Uber Makes Deal to Expand Its Reach Into Public Transit – Next City

Uber Makes Deal to Expand Its Reach Into Public Transit

(AP Photo/Eric Risberg)

More cities could soon see transit agencies playing nice with ride-hailing app companies. In November, Lyft launched a “Friends With Transit” page on its website, aiming to work with agencies and position themselves as a first mile/last mile solution. Now, Uber is partnering with Durham, North Carolina-based transit technology company TransLoc to work on reaching people who aren’t close enough to a transit station to walk there, but who may just take the train if they could press a button on an app to hail a quick ride to or from that station.

According to The Verge, TransLoc will integrate Uber with its public transportation apps to provide users “a personalized journey that incorporates the optimal combination of walking, transit and Uber.”

The goal, TransLoc CEO Doug Kaufman told The Verge, is not to compete with public transportation, but to actually increase its ridership. He says he wants to reach potential transit riders who say they would ride the bus or the train, if only the stations were closer. “Our mission is to take mass transit from last resort for some, to first choice for all,” he said.

The TransLoc/Uber pilot will launch in Memphis, Tennessee, and Raleigh-Durham, North Carolina, and could spread to other cities if successful. TransLoc’s “Rider” app is already available in dozens of cities, including Rochester, New York, Santa Clara, California, and Columbia, South Carolina. (Riders of DART in Dallas and MARTA in Atlanta can already access Uber through their own transit system’s app.)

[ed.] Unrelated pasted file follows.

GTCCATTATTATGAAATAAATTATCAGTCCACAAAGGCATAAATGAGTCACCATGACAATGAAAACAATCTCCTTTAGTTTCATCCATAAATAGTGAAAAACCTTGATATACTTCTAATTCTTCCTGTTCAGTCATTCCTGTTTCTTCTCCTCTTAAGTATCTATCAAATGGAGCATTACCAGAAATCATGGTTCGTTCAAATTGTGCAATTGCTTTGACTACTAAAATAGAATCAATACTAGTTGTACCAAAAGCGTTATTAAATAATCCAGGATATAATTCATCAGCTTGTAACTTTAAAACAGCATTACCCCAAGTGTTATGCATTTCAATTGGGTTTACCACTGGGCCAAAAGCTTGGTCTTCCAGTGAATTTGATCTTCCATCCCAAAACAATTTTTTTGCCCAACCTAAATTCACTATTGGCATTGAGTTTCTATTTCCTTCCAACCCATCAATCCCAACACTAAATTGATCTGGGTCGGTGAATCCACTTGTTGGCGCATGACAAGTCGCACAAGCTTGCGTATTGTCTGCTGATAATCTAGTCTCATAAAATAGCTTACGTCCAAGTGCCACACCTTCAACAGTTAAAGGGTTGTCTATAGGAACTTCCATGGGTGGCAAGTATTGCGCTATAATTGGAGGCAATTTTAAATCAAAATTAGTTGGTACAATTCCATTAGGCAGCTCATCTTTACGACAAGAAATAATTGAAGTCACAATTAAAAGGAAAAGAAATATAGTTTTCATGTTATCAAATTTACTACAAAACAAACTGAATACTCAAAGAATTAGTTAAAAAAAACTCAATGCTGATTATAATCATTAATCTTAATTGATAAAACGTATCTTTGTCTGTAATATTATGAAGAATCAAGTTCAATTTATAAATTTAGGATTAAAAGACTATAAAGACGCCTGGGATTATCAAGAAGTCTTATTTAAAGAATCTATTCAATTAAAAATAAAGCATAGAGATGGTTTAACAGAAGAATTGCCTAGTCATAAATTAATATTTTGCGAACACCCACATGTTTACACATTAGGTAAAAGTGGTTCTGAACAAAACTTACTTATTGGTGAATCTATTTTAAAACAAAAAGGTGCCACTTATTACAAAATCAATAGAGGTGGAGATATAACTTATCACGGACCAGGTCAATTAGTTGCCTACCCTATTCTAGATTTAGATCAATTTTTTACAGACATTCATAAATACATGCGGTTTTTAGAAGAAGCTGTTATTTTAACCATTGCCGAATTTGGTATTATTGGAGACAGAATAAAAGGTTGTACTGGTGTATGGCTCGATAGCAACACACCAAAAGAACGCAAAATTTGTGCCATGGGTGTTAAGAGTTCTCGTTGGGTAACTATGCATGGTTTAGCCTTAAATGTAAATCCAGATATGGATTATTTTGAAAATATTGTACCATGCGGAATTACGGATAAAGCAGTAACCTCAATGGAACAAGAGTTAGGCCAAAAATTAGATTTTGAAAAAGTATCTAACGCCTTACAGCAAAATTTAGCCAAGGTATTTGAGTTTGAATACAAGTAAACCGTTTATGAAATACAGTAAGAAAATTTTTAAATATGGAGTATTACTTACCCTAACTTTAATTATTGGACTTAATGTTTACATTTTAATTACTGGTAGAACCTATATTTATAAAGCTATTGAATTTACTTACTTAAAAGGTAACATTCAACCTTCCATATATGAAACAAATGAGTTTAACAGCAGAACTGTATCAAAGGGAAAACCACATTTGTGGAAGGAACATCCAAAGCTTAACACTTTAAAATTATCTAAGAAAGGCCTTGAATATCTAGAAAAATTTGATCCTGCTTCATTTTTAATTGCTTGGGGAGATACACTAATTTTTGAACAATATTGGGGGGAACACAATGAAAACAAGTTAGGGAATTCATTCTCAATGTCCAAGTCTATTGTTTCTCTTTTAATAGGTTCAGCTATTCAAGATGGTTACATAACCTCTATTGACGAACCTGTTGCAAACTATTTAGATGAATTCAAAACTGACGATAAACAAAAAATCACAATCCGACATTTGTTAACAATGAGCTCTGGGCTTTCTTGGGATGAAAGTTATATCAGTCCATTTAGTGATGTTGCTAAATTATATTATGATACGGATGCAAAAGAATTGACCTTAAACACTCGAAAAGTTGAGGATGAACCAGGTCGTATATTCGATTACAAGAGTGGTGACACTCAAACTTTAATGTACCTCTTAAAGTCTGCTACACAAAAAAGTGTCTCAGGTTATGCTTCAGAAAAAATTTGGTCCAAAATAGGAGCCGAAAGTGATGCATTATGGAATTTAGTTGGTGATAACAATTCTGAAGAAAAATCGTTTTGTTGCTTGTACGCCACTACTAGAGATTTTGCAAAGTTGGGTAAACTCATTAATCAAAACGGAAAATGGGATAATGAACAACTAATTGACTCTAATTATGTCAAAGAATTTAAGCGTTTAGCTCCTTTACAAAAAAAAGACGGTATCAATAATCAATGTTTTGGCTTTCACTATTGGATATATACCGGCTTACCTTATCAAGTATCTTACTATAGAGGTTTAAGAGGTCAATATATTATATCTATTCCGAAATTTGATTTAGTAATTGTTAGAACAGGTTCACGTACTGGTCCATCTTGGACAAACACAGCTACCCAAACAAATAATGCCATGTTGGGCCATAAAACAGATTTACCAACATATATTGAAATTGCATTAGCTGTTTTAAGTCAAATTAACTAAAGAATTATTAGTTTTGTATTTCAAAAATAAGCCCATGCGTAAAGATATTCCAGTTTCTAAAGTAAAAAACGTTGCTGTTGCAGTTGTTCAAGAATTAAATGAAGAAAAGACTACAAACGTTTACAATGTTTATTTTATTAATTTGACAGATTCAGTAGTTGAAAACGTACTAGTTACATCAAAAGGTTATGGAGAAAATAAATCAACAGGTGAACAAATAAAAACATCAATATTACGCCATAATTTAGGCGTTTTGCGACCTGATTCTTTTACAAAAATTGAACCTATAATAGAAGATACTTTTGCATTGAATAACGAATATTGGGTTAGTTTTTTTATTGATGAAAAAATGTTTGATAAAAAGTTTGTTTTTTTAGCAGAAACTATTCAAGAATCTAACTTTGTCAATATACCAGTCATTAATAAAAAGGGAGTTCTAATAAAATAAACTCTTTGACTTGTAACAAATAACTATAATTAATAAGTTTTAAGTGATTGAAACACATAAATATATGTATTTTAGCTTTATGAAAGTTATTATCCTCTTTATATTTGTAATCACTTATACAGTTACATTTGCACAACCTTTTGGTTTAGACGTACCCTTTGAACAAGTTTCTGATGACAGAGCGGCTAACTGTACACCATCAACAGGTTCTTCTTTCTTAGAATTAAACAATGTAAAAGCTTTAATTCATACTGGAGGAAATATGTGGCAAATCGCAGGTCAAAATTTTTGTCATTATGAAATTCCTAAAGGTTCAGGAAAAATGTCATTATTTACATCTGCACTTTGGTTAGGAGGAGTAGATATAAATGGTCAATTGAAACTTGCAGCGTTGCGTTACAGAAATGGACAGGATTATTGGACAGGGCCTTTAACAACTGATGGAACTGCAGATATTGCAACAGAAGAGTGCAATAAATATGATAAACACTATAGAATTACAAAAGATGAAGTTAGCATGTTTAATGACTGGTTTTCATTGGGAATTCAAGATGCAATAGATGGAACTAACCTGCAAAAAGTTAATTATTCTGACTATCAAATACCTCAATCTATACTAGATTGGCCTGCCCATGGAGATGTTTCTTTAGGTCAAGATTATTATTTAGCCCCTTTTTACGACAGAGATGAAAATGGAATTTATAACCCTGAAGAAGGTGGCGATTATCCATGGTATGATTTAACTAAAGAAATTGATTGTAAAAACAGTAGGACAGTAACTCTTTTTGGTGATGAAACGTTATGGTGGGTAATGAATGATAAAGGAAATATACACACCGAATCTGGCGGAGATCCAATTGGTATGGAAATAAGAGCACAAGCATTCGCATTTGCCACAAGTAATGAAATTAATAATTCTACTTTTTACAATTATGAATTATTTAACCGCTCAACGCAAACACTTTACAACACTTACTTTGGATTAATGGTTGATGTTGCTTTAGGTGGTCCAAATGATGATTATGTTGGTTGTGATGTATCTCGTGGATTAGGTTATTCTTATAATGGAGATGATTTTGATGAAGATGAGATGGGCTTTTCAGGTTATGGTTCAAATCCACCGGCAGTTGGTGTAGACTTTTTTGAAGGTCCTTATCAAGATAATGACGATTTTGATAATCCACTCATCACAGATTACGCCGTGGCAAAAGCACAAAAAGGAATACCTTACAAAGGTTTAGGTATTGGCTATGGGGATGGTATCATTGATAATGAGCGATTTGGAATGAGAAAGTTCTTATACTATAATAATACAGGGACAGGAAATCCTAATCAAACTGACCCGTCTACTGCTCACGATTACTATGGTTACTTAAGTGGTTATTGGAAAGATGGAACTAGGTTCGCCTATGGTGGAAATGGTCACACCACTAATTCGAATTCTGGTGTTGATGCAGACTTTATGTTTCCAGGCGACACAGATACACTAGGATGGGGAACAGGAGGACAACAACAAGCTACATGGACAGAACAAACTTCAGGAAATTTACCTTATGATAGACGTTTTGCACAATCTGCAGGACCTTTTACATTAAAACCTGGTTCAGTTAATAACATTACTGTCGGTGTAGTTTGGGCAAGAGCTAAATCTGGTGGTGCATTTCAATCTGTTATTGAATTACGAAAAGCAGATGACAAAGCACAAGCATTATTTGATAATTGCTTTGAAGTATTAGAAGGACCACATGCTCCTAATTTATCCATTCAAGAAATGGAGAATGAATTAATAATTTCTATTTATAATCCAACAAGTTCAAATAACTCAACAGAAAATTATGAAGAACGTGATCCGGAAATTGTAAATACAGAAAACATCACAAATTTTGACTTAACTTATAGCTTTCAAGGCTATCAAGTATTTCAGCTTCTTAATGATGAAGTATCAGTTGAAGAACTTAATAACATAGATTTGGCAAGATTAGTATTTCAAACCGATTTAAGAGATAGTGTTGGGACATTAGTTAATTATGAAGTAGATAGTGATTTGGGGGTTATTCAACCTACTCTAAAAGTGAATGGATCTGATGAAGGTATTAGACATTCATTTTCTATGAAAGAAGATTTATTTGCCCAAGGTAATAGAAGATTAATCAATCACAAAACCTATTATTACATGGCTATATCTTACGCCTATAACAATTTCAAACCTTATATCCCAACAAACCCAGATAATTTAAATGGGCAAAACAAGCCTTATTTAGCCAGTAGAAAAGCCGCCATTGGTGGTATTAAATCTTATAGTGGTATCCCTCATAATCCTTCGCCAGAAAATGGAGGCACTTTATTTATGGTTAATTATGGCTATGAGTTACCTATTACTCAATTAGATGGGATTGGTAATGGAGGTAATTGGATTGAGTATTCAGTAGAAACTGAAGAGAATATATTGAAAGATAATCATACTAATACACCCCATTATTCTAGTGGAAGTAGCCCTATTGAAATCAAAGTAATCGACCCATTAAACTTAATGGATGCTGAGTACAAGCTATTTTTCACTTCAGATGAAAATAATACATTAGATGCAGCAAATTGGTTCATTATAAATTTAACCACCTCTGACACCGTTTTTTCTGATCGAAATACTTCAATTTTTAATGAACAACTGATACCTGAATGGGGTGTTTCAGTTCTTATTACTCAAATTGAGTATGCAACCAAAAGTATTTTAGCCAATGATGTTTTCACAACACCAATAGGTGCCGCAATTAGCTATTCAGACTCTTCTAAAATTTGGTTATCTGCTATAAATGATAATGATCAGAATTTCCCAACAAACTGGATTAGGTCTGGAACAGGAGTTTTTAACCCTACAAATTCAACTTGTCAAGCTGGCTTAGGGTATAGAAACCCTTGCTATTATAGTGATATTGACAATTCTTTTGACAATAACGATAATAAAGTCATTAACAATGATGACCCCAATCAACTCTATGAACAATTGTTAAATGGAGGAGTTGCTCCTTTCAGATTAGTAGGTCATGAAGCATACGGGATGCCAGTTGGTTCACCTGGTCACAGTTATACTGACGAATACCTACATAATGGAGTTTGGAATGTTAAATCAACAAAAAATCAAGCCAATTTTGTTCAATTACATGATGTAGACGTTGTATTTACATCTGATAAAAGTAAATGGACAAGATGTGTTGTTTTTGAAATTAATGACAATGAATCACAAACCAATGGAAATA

Skepticism abounds over Uber-transit agency partnerships. When the MARTA-Uber app integration launched, the political site Peach Pundit observed that it felt less like a partnership and more like “giving MARTA users a free discount at Uber in exchange for Uber advertising on the MARTA app.”

Over at CityLab, Eric Jaffe has pointed out that Uber must provide cities with data transparency about how the app is being used in concert with public transit, or else cities won’t be able to gauge these partnerships’ impact on mobility and sustainability goals.

Jen Kinney is a freelance writer and documentary photographer. Her work has also appeared in Philadelphia Magazine, High Country News online, and the Anchorage Press. She is currently a student of radio production at the Salt Institute of Documentary Studies. See her work at jakinney.com.

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Tags: public transportationuberfirst mile last mile